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Man crushed by concrete panel

MEDIA RELEASE

23 April 2008


Man crushed by concrete panel highlights need to monitor hazards


The Department of Labour says the court decision yesterday ordering an employer to pay $90,000 for failing to ensure its employees weren’t exposed to hazards sends a clear message to industry.

Fulton Hogan Limited, a major roading and infrastructure construction company, was sentenced to pay a fine of $40,000 in the Balclutha District Court yesterday following the death of a worker who was crushed when a seven-tonne pre-cast concrete panel fell on him. The company was also ordered to pay $50,000 as reparation to the family.

Stewart Michie, a 72-year-old part-time finishing plasterer at Fulton Hogan’s concrete manufacturing plant in Balclutha, was killed on 5 July 2007.

Fulton Hogan pleaded guilty to one charge under the Health and Safety in Employment Act 1992, relating to the failure to take all practicable steps to ensure that Mr Michie was not exposed to hazards arising from the storage of the pre-cast panel.

The Department’s Workplace Services regional manager Sheila McBreen-Kerr said the law required a preventative approach to maintaining and promoting health and safety in the workplace.

“Employers have a positive duty to clearly identify hazards in workplaces, to determine whether they are significant and if they are, to eliminate them, isolate them, or minimise them.”

Employers also need to monitor work practices, Ms McBreen-Kerr said. “In this case it was found that its workers had not stored panels in the way the company had expected them to. But the panel wasn’t stored safely and the Department’s investigation revealed other panels were stored in the same way.”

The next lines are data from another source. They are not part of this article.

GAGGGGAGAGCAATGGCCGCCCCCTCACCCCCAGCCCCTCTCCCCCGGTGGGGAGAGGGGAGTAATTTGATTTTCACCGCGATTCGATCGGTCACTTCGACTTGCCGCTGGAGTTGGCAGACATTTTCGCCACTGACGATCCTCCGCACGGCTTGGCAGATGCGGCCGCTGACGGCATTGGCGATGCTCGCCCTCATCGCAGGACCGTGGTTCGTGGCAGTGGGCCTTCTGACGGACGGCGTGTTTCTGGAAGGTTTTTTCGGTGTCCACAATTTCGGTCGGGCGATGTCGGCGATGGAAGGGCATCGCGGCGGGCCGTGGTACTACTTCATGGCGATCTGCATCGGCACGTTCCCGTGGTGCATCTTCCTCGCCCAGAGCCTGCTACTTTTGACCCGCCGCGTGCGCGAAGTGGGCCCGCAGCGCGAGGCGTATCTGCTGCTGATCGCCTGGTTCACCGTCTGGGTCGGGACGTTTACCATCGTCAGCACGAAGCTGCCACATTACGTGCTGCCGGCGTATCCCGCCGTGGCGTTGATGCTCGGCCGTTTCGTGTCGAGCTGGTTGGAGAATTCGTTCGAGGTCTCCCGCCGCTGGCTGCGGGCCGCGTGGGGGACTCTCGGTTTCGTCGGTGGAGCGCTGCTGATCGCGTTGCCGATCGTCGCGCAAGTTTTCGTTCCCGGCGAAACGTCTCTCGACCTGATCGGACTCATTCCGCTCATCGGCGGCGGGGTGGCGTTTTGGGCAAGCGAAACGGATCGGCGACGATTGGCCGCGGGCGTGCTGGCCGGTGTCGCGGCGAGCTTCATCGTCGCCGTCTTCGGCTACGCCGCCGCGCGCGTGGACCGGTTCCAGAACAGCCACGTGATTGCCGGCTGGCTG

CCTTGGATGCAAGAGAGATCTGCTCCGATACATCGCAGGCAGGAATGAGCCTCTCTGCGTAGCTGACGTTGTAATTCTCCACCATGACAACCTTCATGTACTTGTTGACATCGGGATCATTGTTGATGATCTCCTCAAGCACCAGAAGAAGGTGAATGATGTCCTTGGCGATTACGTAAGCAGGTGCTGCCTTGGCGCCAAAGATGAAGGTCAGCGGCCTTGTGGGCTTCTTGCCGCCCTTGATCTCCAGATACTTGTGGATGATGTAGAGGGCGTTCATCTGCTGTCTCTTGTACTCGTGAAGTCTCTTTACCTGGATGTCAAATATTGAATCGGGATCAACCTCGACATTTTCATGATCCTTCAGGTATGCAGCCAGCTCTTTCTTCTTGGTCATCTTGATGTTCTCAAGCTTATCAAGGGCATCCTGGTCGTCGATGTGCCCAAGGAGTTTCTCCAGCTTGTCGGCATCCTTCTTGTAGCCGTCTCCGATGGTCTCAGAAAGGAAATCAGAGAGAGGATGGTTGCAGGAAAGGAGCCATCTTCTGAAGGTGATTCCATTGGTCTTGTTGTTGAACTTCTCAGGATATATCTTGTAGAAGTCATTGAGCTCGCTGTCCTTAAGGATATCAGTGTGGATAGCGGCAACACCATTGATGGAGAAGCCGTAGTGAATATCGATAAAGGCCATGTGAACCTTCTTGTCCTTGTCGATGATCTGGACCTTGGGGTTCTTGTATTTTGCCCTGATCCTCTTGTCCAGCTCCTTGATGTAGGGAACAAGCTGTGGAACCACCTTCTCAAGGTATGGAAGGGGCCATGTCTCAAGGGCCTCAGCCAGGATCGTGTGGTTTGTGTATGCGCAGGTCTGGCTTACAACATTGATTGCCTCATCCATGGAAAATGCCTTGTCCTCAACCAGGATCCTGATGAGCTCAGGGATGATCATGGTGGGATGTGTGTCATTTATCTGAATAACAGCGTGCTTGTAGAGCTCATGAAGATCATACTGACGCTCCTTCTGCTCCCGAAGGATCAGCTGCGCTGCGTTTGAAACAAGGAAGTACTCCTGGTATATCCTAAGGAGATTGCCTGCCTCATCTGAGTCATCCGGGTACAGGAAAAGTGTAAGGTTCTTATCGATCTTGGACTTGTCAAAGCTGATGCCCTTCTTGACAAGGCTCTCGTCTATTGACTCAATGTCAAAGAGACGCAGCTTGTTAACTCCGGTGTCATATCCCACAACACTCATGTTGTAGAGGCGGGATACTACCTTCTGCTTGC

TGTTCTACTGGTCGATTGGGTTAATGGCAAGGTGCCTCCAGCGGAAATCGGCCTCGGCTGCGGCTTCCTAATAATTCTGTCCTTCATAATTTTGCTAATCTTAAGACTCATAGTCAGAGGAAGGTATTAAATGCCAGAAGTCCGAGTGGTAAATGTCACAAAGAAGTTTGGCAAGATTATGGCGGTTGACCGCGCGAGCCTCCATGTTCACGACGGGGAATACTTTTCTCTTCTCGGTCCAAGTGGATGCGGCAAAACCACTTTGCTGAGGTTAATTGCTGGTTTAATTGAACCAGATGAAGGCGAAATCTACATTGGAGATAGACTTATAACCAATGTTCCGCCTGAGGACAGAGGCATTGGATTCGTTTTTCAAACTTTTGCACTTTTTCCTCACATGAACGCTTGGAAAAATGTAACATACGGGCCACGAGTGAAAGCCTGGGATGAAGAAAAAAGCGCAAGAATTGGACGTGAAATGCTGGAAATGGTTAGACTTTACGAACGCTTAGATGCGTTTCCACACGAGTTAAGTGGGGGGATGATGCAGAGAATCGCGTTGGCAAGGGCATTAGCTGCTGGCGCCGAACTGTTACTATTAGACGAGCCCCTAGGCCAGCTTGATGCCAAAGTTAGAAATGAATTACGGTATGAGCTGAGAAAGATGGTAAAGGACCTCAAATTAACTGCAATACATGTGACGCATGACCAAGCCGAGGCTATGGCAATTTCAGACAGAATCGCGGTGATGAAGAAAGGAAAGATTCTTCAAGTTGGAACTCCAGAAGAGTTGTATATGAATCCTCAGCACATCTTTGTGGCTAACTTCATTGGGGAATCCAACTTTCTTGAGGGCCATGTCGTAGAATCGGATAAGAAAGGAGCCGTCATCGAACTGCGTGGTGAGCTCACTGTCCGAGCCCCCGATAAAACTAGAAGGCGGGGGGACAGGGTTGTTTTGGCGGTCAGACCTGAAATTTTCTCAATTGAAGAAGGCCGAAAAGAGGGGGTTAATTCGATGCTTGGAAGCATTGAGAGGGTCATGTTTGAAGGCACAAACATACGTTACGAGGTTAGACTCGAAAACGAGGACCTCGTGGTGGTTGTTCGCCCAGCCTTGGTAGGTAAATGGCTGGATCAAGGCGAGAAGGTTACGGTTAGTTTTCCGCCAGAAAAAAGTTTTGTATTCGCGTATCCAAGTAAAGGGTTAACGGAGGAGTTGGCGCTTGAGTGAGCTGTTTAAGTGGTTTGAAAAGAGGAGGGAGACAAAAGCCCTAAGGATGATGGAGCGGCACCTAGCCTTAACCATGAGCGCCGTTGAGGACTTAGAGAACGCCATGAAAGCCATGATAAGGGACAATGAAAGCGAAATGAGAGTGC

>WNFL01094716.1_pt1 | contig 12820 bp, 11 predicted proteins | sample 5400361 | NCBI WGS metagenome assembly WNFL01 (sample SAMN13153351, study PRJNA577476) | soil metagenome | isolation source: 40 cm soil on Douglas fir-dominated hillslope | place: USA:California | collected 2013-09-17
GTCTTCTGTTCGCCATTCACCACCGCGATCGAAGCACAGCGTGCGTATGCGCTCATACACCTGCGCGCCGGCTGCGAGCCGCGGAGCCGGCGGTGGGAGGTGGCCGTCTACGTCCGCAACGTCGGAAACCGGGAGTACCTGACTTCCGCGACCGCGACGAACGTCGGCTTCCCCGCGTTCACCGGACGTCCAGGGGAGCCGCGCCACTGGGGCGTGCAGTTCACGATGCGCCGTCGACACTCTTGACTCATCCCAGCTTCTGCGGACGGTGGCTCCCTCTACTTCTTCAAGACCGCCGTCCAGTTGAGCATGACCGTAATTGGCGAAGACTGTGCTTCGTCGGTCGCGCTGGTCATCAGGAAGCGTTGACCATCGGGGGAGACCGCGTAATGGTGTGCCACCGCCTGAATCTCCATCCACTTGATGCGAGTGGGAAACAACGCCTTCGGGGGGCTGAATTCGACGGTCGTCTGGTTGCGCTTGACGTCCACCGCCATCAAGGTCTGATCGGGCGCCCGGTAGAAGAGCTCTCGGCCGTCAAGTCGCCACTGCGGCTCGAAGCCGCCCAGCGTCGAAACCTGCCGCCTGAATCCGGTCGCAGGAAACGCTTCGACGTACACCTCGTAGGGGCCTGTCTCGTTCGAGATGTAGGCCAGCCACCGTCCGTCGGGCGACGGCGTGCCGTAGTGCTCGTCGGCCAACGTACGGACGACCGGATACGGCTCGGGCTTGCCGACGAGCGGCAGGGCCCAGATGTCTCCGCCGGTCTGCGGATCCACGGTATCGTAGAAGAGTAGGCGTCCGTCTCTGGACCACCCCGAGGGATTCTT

Fulton Hogan should have further investigated the potential hazards arising from the storage of such panels in ‘toast racks’, she said. The ‘toast racks’, which were freestanding in the yard, were made up of a steel base with tynes welded to it at right angles. There was no lateral bracing between each of the toast racks, but rather they relied on the panels stored in them to provide lateral stability. The inspector found that the way the panel was placed in the rack over half of the panel height was above the tynes on the rack.

‘Toast racks’ are commonly used to store pre-cast concrete panels, both at the point of manufacture and on construction sites. Workers throughout New Zealand were exposed to possible ‘tip overs’ of such panels on a daily basis, said Ms McBreen-Kerr.

“Indeed, the Department has recently investigated an incident in which two panels, weighing 12 tonnes and 20 tonnes, were blown over while stored in ‘toast racks’. Fortunately no one was injured in that incident.”

“The racks can be used in a safe manner, and it is critical that employers make sure the racks are being used appropriately in order to ensure other workers don’t suffer serious injuries or death as a result of their use.”

“Employees should also have clear instructions regarding the use and limitations of ‘toast racks’,” Ms McBreen-Kerr said.

ENDS

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